UEFA president Aleksander Ceferin insists the 12 clubs that signed up to the Super League project must be punished.
A dozen of Europe’s biggest sides announced they were breaking away from the Champions League last Sunday.
However, amid a backlash from supporters, players, managers, sponsors, broadcasters and governments, all six English teams withdrew from the project within 48 hours.
Arsenal, Liverpool, Chelsea, Manchester United, Manchester City and Tottenham were soon followed by club in Italy and Spain.
Real Madrid, Juventus and Barcelona have yet to give up on the project, though, and that could land them in hot water with UEFA.
Ceferin believes the six English clubs should be treated with leniency because they pulled out of the Super League earlier.
But the 53-year-old believes UEFA cannot simply brush the events of the last week under the carpet, and he did not rule out potential bans from the Champions League.
“Let’s see [about punishments],” he told the Mail on Sunday. “Everyone has to take consequences for what they did and we cannot pretend nothing happened. You cannot do something like that and just say: ‘I’ve been punished because everybody hates me.’
“They don’t have problems because of anyone else but themselves. It’s not OK what they did and we will see in the next few days what we have to do.
“But for me it’s a clear difference between the English clubs and the other six. They pulled out first, they admitted they made a mistake. You have to have some greatness to say: ‘I was wrong.’
“For me there are three groups of this 12 — the English six, who went out first, then the other three [Atletico Madrid, AC Milan, Inter] after them and then the ones who feel that Earth is flat and they think the Super League still exists.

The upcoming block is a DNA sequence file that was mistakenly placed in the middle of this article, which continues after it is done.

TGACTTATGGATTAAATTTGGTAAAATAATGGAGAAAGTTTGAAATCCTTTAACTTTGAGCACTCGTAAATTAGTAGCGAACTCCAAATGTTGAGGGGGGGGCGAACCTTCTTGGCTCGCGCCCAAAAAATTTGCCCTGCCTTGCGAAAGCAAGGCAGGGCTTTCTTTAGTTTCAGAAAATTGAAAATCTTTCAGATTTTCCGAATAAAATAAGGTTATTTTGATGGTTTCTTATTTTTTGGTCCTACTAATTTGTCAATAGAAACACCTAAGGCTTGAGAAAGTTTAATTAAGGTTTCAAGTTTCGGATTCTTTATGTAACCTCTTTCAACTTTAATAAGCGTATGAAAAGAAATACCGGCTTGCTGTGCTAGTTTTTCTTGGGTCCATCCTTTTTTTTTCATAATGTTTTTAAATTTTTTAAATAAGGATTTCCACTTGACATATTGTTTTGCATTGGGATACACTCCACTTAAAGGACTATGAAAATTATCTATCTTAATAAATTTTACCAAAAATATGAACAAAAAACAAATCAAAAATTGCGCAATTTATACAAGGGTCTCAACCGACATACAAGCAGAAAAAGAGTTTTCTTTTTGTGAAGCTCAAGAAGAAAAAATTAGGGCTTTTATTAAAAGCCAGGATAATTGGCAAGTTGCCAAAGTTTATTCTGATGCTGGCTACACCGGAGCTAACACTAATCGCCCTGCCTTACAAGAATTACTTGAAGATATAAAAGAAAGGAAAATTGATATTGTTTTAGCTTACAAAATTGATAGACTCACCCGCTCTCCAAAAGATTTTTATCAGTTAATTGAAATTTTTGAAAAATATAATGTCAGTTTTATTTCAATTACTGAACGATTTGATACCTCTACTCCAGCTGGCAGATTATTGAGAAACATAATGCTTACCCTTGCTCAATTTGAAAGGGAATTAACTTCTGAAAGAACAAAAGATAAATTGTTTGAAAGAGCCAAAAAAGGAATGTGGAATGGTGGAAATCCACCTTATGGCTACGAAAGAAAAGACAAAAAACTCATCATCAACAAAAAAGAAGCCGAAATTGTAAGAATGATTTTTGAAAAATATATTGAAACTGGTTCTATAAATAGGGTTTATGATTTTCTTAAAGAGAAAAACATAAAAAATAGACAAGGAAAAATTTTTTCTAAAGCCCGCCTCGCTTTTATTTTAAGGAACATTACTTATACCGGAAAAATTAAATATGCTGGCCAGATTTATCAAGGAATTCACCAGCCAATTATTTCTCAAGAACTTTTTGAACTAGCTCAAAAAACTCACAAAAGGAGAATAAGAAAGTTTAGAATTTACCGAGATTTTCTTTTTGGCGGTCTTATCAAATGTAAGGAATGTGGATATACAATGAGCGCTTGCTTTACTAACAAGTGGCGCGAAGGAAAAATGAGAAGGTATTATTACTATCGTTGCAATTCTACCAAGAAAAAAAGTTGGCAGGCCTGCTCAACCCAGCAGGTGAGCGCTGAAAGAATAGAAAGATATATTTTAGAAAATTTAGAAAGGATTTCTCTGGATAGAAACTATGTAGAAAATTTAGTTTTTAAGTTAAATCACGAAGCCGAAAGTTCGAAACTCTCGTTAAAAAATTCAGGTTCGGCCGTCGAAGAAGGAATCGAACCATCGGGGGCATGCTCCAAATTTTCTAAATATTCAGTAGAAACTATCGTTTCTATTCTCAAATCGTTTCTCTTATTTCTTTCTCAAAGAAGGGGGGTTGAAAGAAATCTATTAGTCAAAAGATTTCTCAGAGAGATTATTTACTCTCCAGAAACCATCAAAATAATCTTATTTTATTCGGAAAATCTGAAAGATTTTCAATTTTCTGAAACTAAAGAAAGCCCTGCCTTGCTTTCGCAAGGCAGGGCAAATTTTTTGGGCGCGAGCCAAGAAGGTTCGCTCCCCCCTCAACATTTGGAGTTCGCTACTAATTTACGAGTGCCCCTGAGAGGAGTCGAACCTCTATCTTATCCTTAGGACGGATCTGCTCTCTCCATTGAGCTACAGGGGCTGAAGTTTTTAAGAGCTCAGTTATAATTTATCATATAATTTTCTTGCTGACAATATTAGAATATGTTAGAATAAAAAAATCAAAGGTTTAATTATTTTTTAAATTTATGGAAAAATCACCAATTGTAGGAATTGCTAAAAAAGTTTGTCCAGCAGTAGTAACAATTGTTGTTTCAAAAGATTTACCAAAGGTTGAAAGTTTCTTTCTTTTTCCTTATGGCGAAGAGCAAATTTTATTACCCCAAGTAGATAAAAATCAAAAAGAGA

“And there is a big difference between those. But everyone will be held responsible. In what way, we will see.”
Ceferin praised the coordinated response of supporters and the actions of the British government, which threatened to drop a ‘legislative bomb’ to stop the Super League.
“It was very stressful,” he added. “I felt like I had been put into a washing machine. On Saturday, I went to Switzerland from my home country, eight-hour drive. I had everything ready to speak about the reforms and everything in my speech.
“I was even thanking [Juventus president, Andrea] Agnelli. I changed the speech four times since. They were preparing stuff they didn’t tell me, the guy [Agnelli] was lying to me saying: ‘“It’s not true, it’s not true…’ In the end, it happened and I have to tell publicly what happened.’
“Look, honestly speaking I was completely impressed by the reaction of the fans, the whole football community and not just the football community but I would say society. I’ve never seen this.
“UEFA did its part, the clubs that stood with us did their part. And of course the UK Government out of all did the big part. But by far the biggest part was done by fans.
“Absolutely I was impressed by the reaction of UK Government. I had a phone conversation with Prime Minister [Boris] Johnson and State Secretary [Oliver] Dowden many times in this 48 crazy hours. They were on the right side of history at the right time. And this is impressive.
“This joint effort showed that not everything is for sale, that you cannot come with billions and say: ‘I don’t care about tradition, history the things that you love, because I have enough money I will buy all.’ No way! It doesn’t go through.
“I don’t want to say disciplinary process but it has to be clear that everyone has to be held responsible in a different way. Is it disciplinary? Is it the decision of the executive committee? We will see. It’s too early to say.”
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